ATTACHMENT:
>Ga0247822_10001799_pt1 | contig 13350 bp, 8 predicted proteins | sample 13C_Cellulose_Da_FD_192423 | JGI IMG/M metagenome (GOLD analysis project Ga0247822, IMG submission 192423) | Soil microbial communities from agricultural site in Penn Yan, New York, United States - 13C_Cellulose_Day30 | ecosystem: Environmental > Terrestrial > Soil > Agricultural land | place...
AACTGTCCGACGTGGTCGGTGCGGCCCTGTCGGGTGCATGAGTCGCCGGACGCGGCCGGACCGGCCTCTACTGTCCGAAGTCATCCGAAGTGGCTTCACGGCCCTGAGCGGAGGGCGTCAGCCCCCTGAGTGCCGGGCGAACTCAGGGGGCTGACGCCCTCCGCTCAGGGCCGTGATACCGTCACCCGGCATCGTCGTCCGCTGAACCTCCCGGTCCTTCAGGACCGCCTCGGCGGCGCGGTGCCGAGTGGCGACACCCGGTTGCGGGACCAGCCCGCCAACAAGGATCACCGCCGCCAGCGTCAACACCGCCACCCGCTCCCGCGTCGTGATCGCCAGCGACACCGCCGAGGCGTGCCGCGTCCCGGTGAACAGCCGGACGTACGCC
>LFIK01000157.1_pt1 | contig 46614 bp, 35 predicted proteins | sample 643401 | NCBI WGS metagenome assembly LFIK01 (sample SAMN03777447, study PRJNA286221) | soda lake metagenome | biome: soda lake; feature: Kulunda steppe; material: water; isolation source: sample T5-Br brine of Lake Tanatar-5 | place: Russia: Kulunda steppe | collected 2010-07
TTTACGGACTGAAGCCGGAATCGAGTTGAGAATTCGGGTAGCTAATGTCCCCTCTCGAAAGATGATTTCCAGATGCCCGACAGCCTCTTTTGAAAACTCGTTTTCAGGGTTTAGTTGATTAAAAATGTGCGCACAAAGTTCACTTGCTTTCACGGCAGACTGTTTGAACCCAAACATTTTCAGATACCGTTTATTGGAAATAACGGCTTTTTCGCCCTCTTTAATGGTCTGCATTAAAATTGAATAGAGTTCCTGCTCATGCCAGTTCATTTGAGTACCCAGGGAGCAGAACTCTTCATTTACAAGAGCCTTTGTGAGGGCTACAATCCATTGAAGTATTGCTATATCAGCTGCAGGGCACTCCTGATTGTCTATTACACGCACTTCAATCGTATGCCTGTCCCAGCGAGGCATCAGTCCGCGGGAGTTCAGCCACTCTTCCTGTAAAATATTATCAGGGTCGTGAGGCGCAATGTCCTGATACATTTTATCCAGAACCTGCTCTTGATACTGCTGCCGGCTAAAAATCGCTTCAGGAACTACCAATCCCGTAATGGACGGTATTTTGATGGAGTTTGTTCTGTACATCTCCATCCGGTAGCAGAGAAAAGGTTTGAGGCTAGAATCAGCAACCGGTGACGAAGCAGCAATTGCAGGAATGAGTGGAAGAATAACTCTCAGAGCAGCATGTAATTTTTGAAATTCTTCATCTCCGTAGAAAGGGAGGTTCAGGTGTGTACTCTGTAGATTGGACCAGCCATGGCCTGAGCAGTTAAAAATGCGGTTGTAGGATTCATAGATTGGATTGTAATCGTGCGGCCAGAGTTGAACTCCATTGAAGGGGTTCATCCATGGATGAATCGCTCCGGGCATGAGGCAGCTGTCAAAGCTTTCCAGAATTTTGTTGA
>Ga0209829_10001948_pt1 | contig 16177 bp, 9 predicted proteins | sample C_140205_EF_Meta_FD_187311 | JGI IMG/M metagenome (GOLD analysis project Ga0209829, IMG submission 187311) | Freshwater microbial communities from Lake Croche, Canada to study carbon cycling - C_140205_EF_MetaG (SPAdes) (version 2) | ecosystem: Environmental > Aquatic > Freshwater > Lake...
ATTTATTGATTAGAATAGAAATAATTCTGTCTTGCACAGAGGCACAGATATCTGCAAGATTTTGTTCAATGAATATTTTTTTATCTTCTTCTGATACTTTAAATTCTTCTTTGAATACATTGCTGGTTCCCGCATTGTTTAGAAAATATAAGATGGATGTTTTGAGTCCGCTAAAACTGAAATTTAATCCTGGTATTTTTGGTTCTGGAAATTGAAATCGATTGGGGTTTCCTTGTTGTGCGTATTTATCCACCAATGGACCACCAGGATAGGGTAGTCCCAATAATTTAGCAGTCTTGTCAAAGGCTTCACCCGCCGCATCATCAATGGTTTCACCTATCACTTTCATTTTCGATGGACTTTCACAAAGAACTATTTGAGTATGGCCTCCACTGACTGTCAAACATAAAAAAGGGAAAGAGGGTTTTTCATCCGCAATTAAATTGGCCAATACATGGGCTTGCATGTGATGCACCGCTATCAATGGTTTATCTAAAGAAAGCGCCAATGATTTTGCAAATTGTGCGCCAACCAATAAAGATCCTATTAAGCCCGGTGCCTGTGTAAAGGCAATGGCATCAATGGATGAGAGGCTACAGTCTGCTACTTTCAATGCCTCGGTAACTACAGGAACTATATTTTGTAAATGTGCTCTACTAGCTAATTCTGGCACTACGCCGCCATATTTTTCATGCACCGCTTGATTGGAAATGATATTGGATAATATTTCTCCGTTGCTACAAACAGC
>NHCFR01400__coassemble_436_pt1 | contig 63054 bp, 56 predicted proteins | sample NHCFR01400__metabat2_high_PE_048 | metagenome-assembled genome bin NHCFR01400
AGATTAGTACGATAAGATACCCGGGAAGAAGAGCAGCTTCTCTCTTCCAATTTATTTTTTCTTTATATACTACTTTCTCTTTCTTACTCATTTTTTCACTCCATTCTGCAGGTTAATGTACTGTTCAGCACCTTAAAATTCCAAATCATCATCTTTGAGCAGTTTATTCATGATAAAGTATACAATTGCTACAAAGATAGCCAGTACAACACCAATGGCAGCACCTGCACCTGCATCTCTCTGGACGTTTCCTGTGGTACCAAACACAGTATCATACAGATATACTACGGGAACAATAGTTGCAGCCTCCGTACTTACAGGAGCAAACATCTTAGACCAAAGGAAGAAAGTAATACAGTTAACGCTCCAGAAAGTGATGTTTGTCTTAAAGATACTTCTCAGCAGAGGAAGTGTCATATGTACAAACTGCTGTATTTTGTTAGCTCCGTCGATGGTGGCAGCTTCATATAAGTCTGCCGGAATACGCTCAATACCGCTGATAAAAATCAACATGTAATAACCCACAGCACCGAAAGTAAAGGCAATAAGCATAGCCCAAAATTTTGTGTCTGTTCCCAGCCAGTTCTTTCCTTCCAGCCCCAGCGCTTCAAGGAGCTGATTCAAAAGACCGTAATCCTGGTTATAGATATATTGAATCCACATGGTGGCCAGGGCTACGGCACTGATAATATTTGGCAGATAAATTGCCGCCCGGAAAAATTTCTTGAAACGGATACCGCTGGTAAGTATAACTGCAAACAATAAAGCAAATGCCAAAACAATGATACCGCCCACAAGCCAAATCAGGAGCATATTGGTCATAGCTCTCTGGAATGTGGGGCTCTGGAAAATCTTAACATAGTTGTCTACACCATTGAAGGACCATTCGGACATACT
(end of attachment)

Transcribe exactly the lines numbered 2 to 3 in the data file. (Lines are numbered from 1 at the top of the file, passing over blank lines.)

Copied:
AACTGTCCGACGTGGTCGGTGCGGCCCTGTCGGGTGCATGAGTCGCCGGACGCGGCCGGACCGGCCTCTACTGTCCGAAGTCATCCGAAGTGGCTTCACGGCCCTGAGCGGAGGGCGTCAGCCCCCTGAGTGCCGGGCGAACTCAGGGGGCTGACGCCCTCCGCTCAGGGCCGTGATACCGTCACCCGGCATCGTCGTCCGCTGAACCTCCCGGTCCTTCAGGACCGCCTCGGCGGCGCGGTGCCGAGTGGCGACACCCGGTTGCGGGACCAGCCCGCCAACAAGGATCACCGCCGCCAGCGTCAACACCGCCACCCGCTCCCGCGTCGTGATCGCCAGCGACACCGCCGAGGCGTGCCGCGTCCCGGTGAACAGCCGGACGTACGCC
>LFIK01000157.1_pt1 | contig 46614 bp, 35 predicted proteins | sample 643401 | NCBI WGS metagenome assembly LFIK01 (sample SAMN03777447, study PRJNA286221) | soda lake metagenome | biome: soda lake; feature: Kulunda steppe; material: water; isolation source: sample T5-Br brine of Lake Tanatar-5 | place: Russia: Kulunda steppe | collected 2010-07